I start to ask him if Hull has cause to be worried, but at that point, someone I know appears in the restaurant, so I go and hide in the rest room, afraid he'll rat me out. He doesn't.

When I return, Arpaio gets called to a nearby table, to entertain a bunch of men with silver hair and leather skin.

I follow him.
"I have to take off, sheriff," I tell him, putting an arm around his shoulders. "It really was an honor meeting you."

We shake hands again. "You should come and live here," he says. "Scotland's a great country, but"--he starts to sing--"The sun shines every day in Arizona . . ." The men at the table laugh and applaud.

"Well, I am actually thinking about it," I say. "I reckon I'll be living out here within a year or so. Will you be governor by then?"

He looks at his apostles, then looks at me. "I will not be governor," he says. "It's a demotion."

On Friday morning, he has a news conference. The federal government has been investigating reports of brutality in Arpaio's jails. Today it has filed a lawsuit over it. But it has agreed to drop the lawsuit in six months if Arpaio implements certain changes to use-of-force policy in his jails. What this essentially means is that the feds believe the sheriff is guilty, and have put him on probation.

Not that you'd know it from the news conference, held jointly by Arpaio and Janet Napolitano, on the latter's final day as U.S. Attorney for Arizona. She's expected to announce her own run for governor soon.

In speeches that border on the surreal, both Napolitano and Arpaio declare that the sheriff has been exonerated. When the subject of the lawsuit is raised, Napolitano dismisses it as "a technicality."

"The federal government does not file lawsuits as technicalities," one attorney will quip afterward.

When a reporter asks Napolitano whether she believes the allegations against Arpaio are true, she says, "I'm not going to comment on the allegations."

It's sickening to see Napolitano back off from criticizing the most popular politician in the county. When a reporter suggests that her embrace of Arpaio might be motivated by her gubernatorial aspirations, she answers, "People can be cynical."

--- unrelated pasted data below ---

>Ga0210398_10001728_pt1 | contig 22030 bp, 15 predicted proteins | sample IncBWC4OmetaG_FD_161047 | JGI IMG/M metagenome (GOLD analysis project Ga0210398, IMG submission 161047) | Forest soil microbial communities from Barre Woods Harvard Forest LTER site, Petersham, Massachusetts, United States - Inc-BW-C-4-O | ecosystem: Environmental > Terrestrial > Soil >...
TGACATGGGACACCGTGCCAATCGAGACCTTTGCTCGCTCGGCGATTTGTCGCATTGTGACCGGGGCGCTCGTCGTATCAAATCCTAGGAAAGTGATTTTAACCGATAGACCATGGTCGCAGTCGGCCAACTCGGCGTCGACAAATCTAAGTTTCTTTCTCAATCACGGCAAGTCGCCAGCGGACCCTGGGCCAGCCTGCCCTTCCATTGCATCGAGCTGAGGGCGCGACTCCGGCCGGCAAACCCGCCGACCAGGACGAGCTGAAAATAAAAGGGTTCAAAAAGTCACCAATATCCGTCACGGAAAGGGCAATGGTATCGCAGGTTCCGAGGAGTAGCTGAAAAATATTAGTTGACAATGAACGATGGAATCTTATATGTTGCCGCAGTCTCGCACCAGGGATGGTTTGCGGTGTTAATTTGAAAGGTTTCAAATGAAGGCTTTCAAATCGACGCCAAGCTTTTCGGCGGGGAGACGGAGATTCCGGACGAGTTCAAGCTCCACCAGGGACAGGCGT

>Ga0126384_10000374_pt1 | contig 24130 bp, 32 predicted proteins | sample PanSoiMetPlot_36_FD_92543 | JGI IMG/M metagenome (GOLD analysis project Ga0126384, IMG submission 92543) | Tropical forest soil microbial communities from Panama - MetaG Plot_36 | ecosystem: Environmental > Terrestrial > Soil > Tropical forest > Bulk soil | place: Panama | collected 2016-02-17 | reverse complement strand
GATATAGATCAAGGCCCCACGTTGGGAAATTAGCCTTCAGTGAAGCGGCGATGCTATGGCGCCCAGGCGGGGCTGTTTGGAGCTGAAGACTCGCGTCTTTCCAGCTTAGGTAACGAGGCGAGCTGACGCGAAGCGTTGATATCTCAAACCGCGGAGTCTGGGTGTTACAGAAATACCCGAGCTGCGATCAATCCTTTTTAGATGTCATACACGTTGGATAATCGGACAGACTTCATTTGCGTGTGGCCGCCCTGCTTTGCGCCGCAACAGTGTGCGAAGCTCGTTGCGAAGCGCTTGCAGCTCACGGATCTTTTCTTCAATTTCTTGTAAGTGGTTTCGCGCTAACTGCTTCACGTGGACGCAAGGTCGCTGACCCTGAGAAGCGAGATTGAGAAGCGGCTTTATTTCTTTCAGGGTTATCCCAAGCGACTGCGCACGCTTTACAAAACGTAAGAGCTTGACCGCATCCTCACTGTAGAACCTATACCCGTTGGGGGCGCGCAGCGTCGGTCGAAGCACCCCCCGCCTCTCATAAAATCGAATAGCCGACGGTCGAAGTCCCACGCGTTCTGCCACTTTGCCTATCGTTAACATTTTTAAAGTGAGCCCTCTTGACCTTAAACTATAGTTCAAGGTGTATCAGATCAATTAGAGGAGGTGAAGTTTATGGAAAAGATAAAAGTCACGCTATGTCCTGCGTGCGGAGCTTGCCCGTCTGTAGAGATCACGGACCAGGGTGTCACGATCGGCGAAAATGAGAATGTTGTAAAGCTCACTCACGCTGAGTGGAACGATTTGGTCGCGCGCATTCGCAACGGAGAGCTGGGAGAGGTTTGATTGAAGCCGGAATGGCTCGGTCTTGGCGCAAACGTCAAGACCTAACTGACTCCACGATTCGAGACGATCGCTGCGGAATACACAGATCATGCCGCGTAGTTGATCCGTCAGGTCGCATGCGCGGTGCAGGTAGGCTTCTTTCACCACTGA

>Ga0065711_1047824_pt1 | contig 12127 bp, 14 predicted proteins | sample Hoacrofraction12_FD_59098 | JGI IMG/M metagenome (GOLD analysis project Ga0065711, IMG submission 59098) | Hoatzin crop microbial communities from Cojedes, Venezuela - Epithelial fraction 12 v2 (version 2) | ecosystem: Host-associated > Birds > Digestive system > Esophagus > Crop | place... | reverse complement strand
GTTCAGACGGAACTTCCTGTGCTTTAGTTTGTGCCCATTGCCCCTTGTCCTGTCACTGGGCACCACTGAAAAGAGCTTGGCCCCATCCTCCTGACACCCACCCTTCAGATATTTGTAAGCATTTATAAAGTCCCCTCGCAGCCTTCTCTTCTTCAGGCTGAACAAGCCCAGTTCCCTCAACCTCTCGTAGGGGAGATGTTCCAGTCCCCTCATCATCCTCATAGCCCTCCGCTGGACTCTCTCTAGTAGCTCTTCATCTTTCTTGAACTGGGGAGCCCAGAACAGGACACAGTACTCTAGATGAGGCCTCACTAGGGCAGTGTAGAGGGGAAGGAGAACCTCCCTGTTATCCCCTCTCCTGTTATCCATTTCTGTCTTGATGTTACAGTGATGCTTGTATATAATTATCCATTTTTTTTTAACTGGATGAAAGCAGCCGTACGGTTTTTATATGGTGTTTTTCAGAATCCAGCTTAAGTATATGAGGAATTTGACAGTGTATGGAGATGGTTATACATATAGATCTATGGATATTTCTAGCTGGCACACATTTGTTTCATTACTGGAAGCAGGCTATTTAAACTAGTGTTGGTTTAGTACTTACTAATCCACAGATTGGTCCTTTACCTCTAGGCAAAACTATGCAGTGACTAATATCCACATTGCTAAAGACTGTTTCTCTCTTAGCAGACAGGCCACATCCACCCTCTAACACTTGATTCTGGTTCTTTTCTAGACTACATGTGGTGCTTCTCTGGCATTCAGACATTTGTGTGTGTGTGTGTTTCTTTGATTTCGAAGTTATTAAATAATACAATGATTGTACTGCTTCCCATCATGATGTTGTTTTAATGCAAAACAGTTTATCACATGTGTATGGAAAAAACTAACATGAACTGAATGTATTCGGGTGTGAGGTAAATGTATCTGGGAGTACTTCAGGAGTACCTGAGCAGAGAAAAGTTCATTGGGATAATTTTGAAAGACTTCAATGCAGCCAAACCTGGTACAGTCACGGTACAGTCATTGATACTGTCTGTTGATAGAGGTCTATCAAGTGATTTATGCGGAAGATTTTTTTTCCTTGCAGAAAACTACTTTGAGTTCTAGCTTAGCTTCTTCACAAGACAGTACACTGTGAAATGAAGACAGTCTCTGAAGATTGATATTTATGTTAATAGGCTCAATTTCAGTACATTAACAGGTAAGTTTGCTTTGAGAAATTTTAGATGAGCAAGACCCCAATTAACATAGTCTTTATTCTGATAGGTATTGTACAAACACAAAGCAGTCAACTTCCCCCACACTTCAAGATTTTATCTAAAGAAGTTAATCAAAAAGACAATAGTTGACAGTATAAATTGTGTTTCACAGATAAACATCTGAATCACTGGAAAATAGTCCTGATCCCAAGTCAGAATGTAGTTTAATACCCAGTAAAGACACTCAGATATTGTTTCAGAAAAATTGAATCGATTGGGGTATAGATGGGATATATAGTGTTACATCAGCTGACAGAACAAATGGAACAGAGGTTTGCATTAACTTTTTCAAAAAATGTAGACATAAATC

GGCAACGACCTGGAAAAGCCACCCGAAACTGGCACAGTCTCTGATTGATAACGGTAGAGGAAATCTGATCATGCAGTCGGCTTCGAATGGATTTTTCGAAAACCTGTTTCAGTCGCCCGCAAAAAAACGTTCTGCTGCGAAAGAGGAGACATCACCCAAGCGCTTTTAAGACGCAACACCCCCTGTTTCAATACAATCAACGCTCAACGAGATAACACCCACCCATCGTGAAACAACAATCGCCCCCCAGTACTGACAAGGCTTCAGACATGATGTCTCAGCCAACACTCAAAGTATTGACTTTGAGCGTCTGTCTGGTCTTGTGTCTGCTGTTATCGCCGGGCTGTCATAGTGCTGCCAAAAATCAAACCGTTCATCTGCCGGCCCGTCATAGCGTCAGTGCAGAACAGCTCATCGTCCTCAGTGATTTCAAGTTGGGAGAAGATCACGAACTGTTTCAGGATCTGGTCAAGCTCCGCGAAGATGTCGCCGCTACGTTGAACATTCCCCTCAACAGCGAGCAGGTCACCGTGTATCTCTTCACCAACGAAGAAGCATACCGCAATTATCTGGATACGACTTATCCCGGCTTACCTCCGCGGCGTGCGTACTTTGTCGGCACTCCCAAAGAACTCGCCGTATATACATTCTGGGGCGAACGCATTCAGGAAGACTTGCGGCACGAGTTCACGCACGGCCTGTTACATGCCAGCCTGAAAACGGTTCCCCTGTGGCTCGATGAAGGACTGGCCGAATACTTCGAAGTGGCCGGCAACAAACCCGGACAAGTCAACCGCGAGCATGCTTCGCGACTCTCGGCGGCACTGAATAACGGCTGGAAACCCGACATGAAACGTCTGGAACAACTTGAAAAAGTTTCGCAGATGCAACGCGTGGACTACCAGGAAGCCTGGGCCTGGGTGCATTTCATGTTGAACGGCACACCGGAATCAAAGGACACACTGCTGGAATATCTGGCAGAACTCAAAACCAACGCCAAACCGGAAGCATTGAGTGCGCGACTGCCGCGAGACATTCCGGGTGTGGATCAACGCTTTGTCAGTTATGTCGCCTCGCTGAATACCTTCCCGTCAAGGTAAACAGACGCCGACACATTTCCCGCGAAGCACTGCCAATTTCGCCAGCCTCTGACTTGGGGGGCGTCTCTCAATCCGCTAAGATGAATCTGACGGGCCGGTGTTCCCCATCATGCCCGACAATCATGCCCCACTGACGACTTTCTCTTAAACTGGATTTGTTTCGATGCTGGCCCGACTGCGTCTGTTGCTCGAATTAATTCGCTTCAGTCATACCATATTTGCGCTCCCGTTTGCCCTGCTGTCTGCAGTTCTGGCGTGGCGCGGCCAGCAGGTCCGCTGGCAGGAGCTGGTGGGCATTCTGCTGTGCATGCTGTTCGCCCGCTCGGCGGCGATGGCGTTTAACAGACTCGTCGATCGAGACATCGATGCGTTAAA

She ought to know.
Arpaio's performance is a familiar one. Never a man to discuss substantive issues when he can talk about himself, he begins by saying that it's good to be in the federal building, since he used to work for the Drug Enforcement Administration. He talks about how he's "famous all over the world," and says he doesn't consider the federal government's investigation to be an investigation, but a "management structure." He says he's never had anything to hide, that he has "an open-door policy."

New Times' Tony Ortega says, "Sheriff, if you have an open-door policy, will you meet me in your office on Monday morning?"

"I have an open-door policy for legitimate newspapers," Arpaio answers. Nobody asks him the criteria he uses to decide which newspapers are legitimate--perhaps because the answer is obvious. When you consider that Ortega's reporting on Arpaio made him Arizona Journalist of the Year, it's clear that to Arpaio a "legitimate newspaper" is one that doesn't ask hard questions.

By that criteria, most of those present at the conference are from legitimate newspapers. When he says his critics pick on him because of personal agendas, nobody asks what personal agenda made Amnesty International and a foreign court of law brand him a human-rights violator. They laugh at his jokes and address him by his stage name, "Sheriff Joe."

Although Arpaio has agreed to implement the measures recommended by the federal government, he says at the same time that nothing will change. "The chain gangs stay. The tents stay. The pink underwears [sic] stay. All my programs stay." So, presumably, torture and murder stay as well.

Arpaio seems to have forgotten what he told me on Tuesday, because, when asked if he'll support Napolitano's gubernatorial campaign, he chuckles and says, "I might be running against her."

As counselor to Anita Hill, Napolitano gained a reputation as a tough and pugnacious lawyer who knew the difference between right and wrong. In her cowardly praise of Arpaio, she reveals herself to be an expedient careerist unwilling to say anything that might harm her popularity.

And her capitulation is politically stupid. If by chance she and Arpaio do face each other for the governor's office, how is she going to criticize his policy of brutalizing inmates under his watch?

On the evidence of her behavior Friday, we should be grateful that the task of prosecuting Fife Symington was taken away from Janet Napolitano.

Contact Barry Graham at his online address: bgraham@newtimes.com

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